Ellis Yarnal Berry
|Member of the U.S. House of Representatives|
from South Dakota's 2nd district
January 3, 1951 - January 3, 1971
|Francis H. Case|
|Member of the South Dakota Senate|
|Born||October 6, 1902|
|Died||April 1, 1999 (aged 96)|
Rapid City, South Dakota
|Alma mater||Morningside College|
University of South Dakota School of Law
He was a student at Morningside College from 1920 through 1922. He transferred to the University of South Dakota, where he completed his undergraduate work and studied law, graduating with a law degree in 1927. He was admitted to the bar that same year under diploma privilege.
Berry started his law practice in Kennebec, South Dakota; two years later, he moved to McLaughlin. He was elected as state's attorney, probate court judge for Corson County, and mayor of McLaughlin. He served as the publisher of the newspaper Mclaughlin Messenger beginning in 1938. He was editor of the State Bar Association Journal from 1938 through 1950.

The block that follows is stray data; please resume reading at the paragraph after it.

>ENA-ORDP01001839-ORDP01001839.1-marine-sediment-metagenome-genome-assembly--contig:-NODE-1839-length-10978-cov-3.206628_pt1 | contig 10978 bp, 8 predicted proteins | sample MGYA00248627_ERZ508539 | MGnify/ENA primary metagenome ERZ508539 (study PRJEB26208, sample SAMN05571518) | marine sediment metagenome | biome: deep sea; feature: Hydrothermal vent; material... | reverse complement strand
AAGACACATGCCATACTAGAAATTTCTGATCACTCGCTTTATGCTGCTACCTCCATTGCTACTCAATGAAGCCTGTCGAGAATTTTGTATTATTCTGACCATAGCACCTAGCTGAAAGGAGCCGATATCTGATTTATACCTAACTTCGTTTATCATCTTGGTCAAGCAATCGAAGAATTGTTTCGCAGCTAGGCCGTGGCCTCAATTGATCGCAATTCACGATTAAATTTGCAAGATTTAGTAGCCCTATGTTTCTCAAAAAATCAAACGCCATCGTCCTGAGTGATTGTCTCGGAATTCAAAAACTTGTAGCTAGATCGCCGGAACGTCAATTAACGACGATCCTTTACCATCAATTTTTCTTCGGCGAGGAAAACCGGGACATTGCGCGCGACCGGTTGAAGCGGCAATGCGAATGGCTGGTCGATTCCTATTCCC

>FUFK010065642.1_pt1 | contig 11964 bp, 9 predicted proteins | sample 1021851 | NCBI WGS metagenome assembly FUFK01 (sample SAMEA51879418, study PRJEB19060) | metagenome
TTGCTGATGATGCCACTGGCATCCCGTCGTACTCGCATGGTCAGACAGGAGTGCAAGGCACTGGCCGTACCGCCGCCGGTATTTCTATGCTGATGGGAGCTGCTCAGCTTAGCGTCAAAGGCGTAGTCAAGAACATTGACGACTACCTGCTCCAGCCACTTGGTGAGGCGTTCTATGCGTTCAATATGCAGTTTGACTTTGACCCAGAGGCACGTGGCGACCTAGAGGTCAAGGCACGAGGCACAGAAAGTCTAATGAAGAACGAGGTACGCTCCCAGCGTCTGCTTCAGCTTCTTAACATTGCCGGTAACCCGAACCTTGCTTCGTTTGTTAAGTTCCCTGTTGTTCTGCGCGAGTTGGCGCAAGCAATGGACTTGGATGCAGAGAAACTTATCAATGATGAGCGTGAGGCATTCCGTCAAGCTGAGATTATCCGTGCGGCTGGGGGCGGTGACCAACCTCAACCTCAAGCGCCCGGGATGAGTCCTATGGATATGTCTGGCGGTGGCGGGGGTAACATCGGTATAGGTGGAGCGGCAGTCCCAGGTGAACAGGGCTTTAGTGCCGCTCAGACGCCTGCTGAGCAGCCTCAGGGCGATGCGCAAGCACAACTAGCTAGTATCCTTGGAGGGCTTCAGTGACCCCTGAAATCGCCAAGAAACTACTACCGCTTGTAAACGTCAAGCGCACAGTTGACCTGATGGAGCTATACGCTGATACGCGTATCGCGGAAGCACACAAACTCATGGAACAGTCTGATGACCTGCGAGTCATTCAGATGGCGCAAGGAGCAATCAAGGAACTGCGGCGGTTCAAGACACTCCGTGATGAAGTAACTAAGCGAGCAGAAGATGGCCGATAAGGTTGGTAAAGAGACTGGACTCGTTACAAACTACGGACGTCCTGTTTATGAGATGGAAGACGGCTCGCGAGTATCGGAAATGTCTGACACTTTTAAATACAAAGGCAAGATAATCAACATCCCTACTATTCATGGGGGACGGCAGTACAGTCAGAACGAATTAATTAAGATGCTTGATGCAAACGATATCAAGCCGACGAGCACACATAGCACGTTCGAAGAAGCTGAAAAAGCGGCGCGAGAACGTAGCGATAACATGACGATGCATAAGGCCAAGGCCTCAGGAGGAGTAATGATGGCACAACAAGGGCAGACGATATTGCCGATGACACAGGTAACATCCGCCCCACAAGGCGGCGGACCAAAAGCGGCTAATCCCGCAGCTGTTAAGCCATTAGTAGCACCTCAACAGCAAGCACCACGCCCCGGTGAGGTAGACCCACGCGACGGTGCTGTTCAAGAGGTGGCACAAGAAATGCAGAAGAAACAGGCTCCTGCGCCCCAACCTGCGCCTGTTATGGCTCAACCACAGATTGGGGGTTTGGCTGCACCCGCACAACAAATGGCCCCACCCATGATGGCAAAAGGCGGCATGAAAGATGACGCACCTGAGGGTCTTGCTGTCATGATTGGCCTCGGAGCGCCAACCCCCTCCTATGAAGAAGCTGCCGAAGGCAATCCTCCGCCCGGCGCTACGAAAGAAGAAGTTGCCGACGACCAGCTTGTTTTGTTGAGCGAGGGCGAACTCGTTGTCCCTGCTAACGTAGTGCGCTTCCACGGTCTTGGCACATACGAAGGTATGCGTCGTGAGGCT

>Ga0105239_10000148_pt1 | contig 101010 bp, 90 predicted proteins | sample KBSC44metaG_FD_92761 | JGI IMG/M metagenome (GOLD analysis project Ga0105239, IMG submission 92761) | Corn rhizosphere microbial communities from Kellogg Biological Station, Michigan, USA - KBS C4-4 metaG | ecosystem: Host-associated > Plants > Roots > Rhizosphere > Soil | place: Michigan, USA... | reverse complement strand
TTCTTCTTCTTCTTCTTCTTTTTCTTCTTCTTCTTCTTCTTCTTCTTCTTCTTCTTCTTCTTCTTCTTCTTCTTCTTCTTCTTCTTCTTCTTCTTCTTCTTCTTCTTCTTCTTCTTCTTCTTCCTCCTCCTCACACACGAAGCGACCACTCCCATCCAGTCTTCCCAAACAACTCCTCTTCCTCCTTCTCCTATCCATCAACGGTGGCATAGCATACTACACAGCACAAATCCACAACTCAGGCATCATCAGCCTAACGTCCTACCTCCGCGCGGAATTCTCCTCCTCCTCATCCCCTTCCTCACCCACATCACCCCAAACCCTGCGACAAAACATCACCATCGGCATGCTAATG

Berry was elected to the South Dakota State Senate from 1938 through 1942, a total of two terms.
In 1950, Berry was elected as a Republican to the United States House of Representatives, and reelected nine consecutive times, retiring in 1971. Beginning in 1952, he also published the McIntosh News and Morristown World.
In 1966, journalist Drew Pearson reported that Berry was one of a group of Congressman who had received the "Statesman of the Republic" award from Liberty Lobby for his "right-wing activities". Berry voted in favor of the Civil Rights Acts of 1957,1960, and 1968, and the Voting Rights Act of 1965, but voted against the Civil Rights Act of 1964 and 24th Amendment to the U.S. Constitution.
After retiring from Congress, Berry he settled in Rapid City, South Dakota. He lived there until his death in 1999.
|U.S. House of Representatives|
Francis H. Case
| Member of the U.S. House of Representatives
from South Dakota's 2nd congressional district
| Oldest Living United States Representative
(Sitting or Former)
May 8, 1998 - April 1, 1999